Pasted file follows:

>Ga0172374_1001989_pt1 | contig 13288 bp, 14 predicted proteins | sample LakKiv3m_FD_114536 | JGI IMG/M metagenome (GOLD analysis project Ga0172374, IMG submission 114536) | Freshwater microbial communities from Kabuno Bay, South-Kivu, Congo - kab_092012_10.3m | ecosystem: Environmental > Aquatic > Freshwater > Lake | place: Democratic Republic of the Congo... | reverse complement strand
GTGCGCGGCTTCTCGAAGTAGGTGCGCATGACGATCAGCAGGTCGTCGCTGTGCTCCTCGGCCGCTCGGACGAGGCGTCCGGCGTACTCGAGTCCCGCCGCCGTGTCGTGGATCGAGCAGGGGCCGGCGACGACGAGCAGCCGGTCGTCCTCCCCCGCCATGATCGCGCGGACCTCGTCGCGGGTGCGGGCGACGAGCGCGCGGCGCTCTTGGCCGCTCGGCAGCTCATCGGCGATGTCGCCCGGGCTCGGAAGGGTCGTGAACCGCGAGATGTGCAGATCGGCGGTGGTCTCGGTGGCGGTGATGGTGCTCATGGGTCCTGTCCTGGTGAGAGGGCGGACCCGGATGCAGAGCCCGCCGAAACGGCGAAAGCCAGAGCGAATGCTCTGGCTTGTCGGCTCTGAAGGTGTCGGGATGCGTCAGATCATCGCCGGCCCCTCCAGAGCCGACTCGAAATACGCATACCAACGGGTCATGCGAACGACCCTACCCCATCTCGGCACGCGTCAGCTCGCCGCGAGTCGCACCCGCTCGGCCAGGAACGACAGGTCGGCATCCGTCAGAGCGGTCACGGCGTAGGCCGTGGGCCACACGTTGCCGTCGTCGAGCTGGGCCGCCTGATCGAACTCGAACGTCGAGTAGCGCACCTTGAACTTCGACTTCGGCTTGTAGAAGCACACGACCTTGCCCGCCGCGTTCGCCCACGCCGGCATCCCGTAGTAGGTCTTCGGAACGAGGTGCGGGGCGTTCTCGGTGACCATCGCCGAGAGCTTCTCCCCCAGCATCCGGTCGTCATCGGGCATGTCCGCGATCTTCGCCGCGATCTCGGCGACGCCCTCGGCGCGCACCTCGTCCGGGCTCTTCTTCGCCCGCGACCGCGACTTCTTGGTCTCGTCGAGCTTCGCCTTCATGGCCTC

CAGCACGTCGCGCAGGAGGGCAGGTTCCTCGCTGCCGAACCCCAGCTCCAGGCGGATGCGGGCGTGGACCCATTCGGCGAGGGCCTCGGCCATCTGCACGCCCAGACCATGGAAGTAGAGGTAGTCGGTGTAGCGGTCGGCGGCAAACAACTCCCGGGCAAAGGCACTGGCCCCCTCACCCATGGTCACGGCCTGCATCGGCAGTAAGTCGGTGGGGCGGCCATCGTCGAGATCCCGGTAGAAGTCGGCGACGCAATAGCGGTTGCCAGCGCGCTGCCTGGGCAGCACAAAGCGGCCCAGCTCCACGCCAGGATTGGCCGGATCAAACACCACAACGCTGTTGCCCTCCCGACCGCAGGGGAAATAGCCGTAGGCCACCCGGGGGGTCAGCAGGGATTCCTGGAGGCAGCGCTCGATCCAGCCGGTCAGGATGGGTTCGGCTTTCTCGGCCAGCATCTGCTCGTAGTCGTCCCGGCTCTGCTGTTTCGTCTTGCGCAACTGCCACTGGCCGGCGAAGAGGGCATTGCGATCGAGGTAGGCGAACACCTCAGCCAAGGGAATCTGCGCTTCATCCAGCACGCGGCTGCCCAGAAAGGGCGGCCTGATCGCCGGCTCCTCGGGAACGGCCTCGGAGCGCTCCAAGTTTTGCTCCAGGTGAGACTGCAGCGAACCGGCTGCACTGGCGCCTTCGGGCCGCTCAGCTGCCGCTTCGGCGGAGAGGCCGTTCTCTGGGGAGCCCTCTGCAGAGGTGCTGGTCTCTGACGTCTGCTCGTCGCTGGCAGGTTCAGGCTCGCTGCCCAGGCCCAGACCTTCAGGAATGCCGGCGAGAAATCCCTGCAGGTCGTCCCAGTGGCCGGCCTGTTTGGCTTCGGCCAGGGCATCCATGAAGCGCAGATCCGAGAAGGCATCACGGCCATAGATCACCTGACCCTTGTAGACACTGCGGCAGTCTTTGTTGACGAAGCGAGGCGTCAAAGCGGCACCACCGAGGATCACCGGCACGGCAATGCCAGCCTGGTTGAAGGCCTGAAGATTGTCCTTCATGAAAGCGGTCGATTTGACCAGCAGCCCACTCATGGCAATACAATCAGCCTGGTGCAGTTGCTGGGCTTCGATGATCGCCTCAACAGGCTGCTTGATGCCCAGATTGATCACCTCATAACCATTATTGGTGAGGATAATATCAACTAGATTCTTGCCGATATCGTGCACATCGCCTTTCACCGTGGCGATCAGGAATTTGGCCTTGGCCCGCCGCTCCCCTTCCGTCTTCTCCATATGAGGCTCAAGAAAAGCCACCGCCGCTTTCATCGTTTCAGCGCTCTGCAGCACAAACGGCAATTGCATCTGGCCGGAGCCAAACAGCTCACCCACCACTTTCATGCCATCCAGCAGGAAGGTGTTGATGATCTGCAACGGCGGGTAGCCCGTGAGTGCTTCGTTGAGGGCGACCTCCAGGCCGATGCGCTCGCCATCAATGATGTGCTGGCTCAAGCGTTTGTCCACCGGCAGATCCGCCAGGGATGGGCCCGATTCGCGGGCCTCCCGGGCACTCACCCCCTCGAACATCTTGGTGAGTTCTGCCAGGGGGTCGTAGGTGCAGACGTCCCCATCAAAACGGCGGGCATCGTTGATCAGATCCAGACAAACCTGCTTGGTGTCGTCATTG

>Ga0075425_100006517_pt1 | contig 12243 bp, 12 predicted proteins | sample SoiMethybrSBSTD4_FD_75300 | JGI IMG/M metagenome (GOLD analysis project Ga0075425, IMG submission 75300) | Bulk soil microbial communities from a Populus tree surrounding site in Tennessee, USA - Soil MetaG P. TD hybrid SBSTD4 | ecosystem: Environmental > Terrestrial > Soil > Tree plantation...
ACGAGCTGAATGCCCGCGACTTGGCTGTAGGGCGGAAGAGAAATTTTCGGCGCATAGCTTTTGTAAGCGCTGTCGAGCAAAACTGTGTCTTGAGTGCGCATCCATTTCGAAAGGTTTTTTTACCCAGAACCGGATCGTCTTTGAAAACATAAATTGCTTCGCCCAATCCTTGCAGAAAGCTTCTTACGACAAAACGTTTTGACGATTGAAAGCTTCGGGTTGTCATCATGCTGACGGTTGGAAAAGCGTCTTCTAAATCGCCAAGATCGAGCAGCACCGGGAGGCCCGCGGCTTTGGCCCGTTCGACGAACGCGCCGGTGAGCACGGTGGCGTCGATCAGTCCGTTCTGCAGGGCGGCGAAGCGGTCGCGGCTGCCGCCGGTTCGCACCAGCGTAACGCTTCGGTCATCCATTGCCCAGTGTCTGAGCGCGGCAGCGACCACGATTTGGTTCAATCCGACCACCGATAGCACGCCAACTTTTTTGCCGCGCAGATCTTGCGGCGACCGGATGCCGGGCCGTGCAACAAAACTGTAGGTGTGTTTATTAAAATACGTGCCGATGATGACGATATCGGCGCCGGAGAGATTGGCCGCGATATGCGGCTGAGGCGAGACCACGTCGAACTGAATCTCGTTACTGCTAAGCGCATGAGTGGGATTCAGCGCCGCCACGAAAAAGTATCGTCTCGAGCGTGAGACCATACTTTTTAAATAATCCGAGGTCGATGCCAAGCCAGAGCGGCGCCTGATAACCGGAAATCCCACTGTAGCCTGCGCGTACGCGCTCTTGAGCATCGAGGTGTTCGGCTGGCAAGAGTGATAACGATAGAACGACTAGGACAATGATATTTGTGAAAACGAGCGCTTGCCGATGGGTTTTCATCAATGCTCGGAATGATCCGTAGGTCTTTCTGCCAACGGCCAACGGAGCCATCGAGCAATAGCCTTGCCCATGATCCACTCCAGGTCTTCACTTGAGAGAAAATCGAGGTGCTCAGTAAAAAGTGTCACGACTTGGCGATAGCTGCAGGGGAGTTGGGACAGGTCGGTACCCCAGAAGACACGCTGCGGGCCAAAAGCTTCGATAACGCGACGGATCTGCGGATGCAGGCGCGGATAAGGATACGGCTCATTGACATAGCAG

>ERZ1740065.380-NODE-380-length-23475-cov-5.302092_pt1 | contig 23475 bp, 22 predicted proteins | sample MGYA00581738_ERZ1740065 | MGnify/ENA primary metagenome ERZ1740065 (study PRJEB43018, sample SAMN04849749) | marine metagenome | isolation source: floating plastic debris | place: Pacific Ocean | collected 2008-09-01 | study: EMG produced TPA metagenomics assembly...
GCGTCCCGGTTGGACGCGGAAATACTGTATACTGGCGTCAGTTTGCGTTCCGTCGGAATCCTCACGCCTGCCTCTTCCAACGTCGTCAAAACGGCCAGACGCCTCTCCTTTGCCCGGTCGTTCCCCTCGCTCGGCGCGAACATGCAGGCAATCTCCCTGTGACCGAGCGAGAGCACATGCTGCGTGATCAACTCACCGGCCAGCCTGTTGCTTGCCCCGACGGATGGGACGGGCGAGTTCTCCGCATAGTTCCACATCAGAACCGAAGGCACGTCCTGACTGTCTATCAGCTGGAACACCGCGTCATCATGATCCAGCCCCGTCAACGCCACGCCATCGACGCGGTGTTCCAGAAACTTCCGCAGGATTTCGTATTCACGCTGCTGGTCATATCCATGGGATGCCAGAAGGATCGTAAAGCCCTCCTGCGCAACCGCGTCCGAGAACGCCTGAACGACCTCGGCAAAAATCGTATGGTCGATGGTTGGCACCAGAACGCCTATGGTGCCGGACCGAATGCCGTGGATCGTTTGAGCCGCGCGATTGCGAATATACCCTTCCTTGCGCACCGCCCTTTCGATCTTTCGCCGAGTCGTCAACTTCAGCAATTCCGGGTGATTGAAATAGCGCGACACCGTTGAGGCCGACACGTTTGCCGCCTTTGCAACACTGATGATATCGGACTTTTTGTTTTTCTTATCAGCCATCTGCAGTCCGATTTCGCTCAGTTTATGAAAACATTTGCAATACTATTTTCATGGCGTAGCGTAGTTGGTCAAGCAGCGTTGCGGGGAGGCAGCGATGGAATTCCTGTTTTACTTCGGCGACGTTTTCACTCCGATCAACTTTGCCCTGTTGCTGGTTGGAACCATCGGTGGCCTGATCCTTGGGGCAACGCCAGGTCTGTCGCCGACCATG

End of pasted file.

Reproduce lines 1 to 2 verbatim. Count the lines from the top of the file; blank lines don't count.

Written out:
>Ga0172374_1001989_pt1 | contig 13288 bp, 14 predicted proteins | sample LakKiv3m_FD_114536 | JGI IMG/M metagenome (GOLD analysis project Ga0172374, IMG submission 114536) | Freshwater microbial communities from Kabuno Bay, South-Kivu, Congo - kab_092012_10.3m | ecosystem: Environmental > Aquatic > Freshwater > Lake | place: Democratic Republic of the Congo... | reverse complement strand
GTGCGCGGCTTCTCGAAGTAGGTGCGCATGACGATCAGCAGGTCGTCGCTGTGCTCCTCGGCCGCTCGGACGAGGCGTCCGGCGTACTCGAGTCCCGCCGCCGTGTCGTGGATCGAGCAGGGGCCGGCGACGACGAGCAGCCGGTCGTCCTCCCCCGCCATGATCGCGCGGACCTCGTCGCGGGTGCGGGCGACGAGCGCGCGGCGCTCTTGGCCGCTCGGCAGCTCATCGGCGATGTCGCCCGGGCTCGGAAGGGTCGTGAACCGCGAGATGTGCAGATCGGCGGTGGTCTCGGTGGCGGTGATGGTGCTCATGGGTCCTGTCCTGGTGAGAGGGCGGACCCGGATGCAGAGCCCGCCGAAACGGCGAAAGCCAGAGCGAATGCTCTGGCTTGTCGGCTCTGAAGGTGTCGGGATGCGTCAGATCATCGCCGGCCCCTCCAGAGCCGACTCGAAATACGCATACCAACGGGTCATGCGAACGACCCTACCCCATCTCGGCACGCGTCAGCTCGCCGCGAGTCGCACCCGCTCGGCCAGGAACGACAGGTCGGCATCCGTCAGAGCGGTCACGGCGTAGGCCGTGGGCCACACGTTGCCGTCGTCGAGCTGGGCCGCCTGATCGAACTCGAACGTCGAGTAGCGCACCTTGAACTTCGACTTCGGCTTGTAGAAGCACACGACCTTGCCCGCCGCGTTCGCCCACGCCGGCATCCCGTAGTAGGTCTTCGGAACGAGGTGCGGGGCGTTCTCGGTGACCATCGCCGAGAGCTTCTCCCCCAGCATCCGGTCGTCATCGGGCATGTCCGCGATCTTCGCCGCGATCTCGGCGACGCCCTCGGCGCGCACCTCGTCCGGGCTCTTCTTCGCCCGCGACCGCGACTTCTTGGTCTCGTCGAGCTTCGCCTTCATGGCCTC